Wedington pleaded guilty to conspiracy to defraud the U.S. and to five counts of filing a false tax return.

In 2013, when Wedington was the executive director of the Maryland Center for Adult Training (MCAT), her salary was garnished because of outstanding student loan debt and medical bills. A wage garnishment is a court-issued withholding of a certain amount of someone’s paycheck in order to send that amount directly to the institution to which money is owed.

Wedington asked Brown, then the chairman of the MCAT board of directors, to take her “off payroll,” according to court documents. Brown agreed, and arranged to make electronic deposits into his personal account.

Brown then wrote checks or gave cash to Wedington in amounts larger than her annual salary.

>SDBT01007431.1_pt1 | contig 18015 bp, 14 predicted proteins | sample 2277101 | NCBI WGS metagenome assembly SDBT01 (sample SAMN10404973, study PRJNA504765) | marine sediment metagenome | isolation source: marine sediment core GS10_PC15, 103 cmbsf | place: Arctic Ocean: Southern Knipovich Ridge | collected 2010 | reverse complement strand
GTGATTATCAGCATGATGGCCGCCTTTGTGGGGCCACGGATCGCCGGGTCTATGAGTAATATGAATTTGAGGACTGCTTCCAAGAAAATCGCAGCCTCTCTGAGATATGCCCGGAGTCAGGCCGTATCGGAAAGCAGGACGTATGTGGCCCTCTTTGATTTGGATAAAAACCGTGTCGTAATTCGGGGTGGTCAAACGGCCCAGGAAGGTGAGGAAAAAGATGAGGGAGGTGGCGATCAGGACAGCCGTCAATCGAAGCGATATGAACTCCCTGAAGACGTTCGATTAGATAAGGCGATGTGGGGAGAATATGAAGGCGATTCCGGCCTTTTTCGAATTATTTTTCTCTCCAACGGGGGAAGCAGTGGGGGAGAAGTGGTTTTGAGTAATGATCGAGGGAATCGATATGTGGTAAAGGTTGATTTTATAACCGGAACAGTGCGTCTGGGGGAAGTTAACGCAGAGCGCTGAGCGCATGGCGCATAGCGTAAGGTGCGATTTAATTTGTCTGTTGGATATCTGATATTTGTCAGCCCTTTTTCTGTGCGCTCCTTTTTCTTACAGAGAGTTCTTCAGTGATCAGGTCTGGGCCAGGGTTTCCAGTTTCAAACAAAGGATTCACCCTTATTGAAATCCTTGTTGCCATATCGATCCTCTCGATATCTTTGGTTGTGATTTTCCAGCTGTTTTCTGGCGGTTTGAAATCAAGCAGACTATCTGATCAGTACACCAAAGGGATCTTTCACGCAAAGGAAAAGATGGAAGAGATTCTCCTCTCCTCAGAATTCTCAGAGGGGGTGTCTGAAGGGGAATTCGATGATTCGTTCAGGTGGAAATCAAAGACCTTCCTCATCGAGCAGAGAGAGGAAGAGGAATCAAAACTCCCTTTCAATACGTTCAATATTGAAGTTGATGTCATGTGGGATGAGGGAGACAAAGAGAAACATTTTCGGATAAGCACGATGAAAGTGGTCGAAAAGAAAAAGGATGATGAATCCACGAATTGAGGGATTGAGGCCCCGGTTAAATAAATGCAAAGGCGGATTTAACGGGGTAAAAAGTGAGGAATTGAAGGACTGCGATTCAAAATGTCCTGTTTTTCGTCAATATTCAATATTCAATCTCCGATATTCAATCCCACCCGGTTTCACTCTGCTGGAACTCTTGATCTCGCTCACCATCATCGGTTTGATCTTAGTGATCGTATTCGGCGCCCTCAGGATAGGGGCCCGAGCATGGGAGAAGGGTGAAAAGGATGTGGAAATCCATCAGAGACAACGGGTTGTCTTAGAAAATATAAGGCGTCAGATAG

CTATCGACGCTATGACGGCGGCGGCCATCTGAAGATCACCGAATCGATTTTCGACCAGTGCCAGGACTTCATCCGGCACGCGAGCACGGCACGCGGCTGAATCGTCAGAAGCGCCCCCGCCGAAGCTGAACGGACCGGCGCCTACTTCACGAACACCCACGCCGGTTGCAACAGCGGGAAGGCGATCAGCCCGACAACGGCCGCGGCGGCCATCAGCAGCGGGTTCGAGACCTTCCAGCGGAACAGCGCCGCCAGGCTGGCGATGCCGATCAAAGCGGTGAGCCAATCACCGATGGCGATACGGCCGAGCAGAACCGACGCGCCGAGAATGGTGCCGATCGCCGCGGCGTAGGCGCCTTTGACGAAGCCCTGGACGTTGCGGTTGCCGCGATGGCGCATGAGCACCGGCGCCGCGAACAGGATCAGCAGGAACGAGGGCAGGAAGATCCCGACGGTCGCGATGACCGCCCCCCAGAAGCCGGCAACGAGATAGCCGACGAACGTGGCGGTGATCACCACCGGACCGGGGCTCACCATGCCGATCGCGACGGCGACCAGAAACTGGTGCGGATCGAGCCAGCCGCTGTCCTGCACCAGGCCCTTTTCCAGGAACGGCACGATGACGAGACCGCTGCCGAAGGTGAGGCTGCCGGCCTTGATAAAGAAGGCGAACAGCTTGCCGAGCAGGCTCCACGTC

Brown faces up to 20 years in federal prison for the wire fraud conspiracy. Brown and Wedington each face up to five years in federal prison for each count of conspiracy to defraud the U.S. and three years in prison for each count of filing a false tax return.

A scheduled sentencing date is pending.

Catherine Pugh indictment by wtopweb on Scribd

WTOP’s Kate Ryan and The Associated Press contributed to this report. 

Jack Moore

Jack Moore joined WTOP.com as a digital writer/editor in July 2016. Previous to his current role, he covered federal government management and technology as the news editor at Nextgov.com, part of Government Executive Media Group.